The great hope for learning analytics is that they will allow educators to identify key performers and at-risk learners by making sense of student-generated data. There is also potential for learning analytics to drive adaptive, personalized learning experiences in distance education in the coming years.

Rafael informed me that there are a handful of popular Moodle plugins for learning analytics, like Inspire and Intelliboard. Elizabeth Dalton, who is Moodle HQ’s Research Analyst, presented a pre-conference talk on learning analytics. She informed attendees that the Inspire plugin is integrated within the Moodle core for the 3.4 release. As for Intelliboard, they are one of only 2 entities that have been granted ‘premier integrator’ status by Moodle, given the important work they have done to ensure that their solution is tightly integrated with the learning management system. Both François and Rafael mentioned that the company is offering a free two-month trial for educational institutions that want to give the Intelliboard module a try.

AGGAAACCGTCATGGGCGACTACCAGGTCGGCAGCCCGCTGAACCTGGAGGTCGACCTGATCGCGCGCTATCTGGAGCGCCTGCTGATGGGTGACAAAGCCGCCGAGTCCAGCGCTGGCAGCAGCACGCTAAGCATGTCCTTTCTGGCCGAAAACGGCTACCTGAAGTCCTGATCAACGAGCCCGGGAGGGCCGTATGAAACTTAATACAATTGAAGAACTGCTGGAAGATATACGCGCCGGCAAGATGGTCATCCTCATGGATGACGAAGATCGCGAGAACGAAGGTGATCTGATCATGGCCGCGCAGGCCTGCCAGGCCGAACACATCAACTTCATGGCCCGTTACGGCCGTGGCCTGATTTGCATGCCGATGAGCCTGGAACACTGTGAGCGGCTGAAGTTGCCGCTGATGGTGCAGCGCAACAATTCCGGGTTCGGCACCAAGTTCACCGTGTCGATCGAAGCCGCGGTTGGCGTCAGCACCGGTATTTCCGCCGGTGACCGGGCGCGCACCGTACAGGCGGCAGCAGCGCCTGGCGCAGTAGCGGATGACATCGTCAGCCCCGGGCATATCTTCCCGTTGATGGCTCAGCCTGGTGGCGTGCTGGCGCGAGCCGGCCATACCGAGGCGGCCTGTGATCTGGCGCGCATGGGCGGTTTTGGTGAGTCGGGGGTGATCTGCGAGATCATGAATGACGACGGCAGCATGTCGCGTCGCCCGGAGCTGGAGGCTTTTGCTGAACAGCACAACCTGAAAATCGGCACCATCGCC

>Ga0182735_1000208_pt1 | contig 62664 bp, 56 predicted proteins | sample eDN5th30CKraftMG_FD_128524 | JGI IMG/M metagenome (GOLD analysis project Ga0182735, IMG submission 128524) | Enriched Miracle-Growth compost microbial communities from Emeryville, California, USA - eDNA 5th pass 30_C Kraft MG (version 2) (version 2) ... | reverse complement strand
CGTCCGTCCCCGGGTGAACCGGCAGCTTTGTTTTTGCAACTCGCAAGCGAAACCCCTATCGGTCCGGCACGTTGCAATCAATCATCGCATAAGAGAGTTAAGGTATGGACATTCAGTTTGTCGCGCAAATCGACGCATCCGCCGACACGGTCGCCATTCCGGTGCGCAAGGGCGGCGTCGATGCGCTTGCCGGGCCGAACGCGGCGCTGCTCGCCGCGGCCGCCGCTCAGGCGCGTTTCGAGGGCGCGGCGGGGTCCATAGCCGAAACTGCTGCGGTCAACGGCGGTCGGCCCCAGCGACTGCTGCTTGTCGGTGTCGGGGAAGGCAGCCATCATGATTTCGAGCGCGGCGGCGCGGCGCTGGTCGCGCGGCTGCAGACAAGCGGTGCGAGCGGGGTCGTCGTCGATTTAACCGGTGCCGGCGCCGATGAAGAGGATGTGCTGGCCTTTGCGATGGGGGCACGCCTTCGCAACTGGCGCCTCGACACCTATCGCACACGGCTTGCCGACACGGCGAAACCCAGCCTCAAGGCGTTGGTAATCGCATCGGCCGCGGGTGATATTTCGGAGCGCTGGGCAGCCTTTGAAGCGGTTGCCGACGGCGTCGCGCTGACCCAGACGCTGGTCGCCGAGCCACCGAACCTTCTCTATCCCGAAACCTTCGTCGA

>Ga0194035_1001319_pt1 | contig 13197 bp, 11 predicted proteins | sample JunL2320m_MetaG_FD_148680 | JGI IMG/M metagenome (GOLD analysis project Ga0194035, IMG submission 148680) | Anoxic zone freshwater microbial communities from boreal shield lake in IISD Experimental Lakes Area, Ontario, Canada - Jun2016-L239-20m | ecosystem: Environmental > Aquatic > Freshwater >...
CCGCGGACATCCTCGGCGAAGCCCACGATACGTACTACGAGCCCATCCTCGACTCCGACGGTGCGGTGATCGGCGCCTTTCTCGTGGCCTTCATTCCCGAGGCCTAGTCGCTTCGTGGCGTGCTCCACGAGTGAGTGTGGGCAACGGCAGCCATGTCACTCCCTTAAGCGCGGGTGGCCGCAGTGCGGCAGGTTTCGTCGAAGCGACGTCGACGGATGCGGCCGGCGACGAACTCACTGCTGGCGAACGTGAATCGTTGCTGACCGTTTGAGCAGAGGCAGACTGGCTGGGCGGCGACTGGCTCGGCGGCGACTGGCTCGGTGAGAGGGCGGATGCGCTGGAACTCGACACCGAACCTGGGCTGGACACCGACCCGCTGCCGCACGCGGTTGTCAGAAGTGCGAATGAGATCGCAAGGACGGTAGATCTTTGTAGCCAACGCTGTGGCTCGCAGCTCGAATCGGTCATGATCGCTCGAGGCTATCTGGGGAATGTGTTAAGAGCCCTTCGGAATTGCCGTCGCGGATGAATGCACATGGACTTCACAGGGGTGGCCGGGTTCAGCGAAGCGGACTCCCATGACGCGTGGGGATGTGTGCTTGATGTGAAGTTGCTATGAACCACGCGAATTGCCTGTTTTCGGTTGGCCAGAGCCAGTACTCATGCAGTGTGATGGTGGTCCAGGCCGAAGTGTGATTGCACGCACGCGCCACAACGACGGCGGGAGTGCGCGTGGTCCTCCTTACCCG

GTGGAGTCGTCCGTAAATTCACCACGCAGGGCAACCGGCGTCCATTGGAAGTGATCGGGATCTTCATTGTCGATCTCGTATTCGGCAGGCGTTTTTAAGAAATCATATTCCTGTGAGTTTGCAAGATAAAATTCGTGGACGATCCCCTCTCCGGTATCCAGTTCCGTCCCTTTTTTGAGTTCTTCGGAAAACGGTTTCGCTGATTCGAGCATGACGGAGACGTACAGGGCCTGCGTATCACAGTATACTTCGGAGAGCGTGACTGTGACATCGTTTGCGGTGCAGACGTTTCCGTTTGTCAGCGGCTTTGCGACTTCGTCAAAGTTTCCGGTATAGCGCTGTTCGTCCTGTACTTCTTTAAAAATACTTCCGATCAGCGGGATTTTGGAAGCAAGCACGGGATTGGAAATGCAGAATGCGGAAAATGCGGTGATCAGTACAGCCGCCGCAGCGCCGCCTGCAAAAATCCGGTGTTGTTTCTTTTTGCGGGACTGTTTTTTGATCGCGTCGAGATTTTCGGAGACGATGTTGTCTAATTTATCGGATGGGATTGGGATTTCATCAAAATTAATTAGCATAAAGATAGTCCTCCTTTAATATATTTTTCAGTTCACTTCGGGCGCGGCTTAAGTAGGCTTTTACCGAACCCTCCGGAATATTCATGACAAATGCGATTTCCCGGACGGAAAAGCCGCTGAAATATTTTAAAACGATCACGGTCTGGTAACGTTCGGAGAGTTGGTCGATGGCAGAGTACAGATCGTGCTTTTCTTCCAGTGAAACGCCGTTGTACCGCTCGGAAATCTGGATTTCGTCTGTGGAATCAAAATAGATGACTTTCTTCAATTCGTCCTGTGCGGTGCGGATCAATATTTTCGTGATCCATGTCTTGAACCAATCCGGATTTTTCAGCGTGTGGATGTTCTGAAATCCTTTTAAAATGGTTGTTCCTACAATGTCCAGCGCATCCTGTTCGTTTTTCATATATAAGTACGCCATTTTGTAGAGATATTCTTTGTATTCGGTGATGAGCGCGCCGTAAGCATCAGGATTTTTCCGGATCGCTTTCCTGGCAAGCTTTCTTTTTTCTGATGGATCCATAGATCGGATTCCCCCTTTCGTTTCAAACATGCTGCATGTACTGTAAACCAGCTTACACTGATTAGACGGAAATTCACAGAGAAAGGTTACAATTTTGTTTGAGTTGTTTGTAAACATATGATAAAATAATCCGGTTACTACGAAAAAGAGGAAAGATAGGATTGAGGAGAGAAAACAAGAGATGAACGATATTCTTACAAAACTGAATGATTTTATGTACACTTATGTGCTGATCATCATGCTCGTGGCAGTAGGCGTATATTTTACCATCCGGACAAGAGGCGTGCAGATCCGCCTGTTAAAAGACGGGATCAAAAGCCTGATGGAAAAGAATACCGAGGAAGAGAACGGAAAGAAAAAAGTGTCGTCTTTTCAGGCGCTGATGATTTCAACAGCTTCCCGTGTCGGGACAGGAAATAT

Both François and Rafael were intrigued by another presentation given by Stephen Downes on Personal Learning Environments. In this presentation, he reminded the attendees that learning analytics are good, but Moodle can only track what happens inside Moodle, and may be missing important student experience data when deployed as part of a blended course. This gave both of our interviewees pause for reflection!

Making Learning Accessible for All Users

Traditionally, much of the discussion about on-line learning and accessibility centred on reaching remote students and providing them with opportunities for learning. Now, the spotlight is increasingly on learners with visual or auditory impairments.